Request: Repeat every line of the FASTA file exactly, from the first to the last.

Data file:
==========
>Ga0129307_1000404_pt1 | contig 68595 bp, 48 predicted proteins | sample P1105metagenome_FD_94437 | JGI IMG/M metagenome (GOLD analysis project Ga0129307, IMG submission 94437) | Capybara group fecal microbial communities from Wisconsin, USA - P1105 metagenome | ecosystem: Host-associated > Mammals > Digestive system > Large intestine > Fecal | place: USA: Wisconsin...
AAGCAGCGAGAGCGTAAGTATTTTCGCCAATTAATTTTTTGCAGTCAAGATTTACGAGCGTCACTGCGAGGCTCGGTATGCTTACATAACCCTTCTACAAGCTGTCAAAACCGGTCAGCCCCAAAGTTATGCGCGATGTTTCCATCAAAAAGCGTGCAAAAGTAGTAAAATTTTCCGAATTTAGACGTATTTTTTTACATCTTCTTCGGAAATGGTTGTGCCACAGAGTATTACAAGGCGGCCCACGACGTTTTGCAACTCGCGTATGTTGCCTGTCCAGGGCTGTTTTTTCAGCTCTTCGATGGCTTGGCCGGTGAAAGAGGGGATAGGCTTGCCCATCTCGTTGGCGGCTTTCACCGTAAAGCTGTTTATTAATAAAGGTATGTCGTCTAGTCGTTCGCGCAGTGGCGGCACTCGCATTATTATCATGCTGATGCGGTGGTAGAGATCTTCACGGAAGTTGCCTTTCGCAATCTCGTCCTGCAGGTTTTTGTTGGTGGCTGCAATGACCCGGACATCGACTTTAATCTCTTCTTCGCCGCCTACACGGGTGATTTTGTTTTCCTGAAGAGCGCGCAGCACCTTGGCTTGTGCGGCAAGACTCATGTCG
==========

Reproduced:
>Ga0129307_1000404_pt1 | contig 68595 bp, 48 predicted proteins | sample P1105metagenome_FD_94437 | JGI IMG/M metagenome (GOLD analysis project Ga0129307, IMG submission 94437) | Capybara group fecal microbial communities from Wisconsin, USA - P1105 metagenome | ecosystem: Host-associated > Mammals > Digestive system > Large intestine > Fecal | place: USA: Wisconsin...
AAGCAGCGAGAGCGTAAGTATTTTCGCCAATTAATTTTTTGCAGTCAAGATTTACGAGCGTCACTGCGAGGCTCGGTATGCTTACATAACCCTTCTACAAGCTGTCAAAACCGGTCAGCCCCAAAGTTATGCGCGATGTTTCCATCAAAAAGCGTGCAAAAGTAGTAAAATTTTCCGAATTTAGACGTATTTTTTTACATCTTCTTCGGAAATGGTTGTGCCACAGAGTATTACAAGGCGGCCCACGACGTTTTGCAACTCGCGTATGTTGCCTGTCCAGGGCTGTTTTTTCAGCTCTTCGATGGCTTGGCCGGTGAAAGAGGGGATAGGCTTGCCCATCTCGTTGGCGGCTTTCACCGTAAAGCTGTTTATTAATAAAGGTATGTCGTCTAGTCGTTCGCGCAGTGGCGGCACTCGCATTATTATCATGCTGATGCGGTGGTAGAGATCTTCACGGAAGTTGCCTTTCGCAATCTCGTCCTGCAGGTTTTTGTTGGTGGCTGCAATGACCCGGACATCGACTTTAATCTCTTCTTCGCCGCCTACACGGGTGATTTTGTTTTCCTGAAGAGCGCGCAGCACCTTGGCTTGTGCGGCAAGACTCATGTCG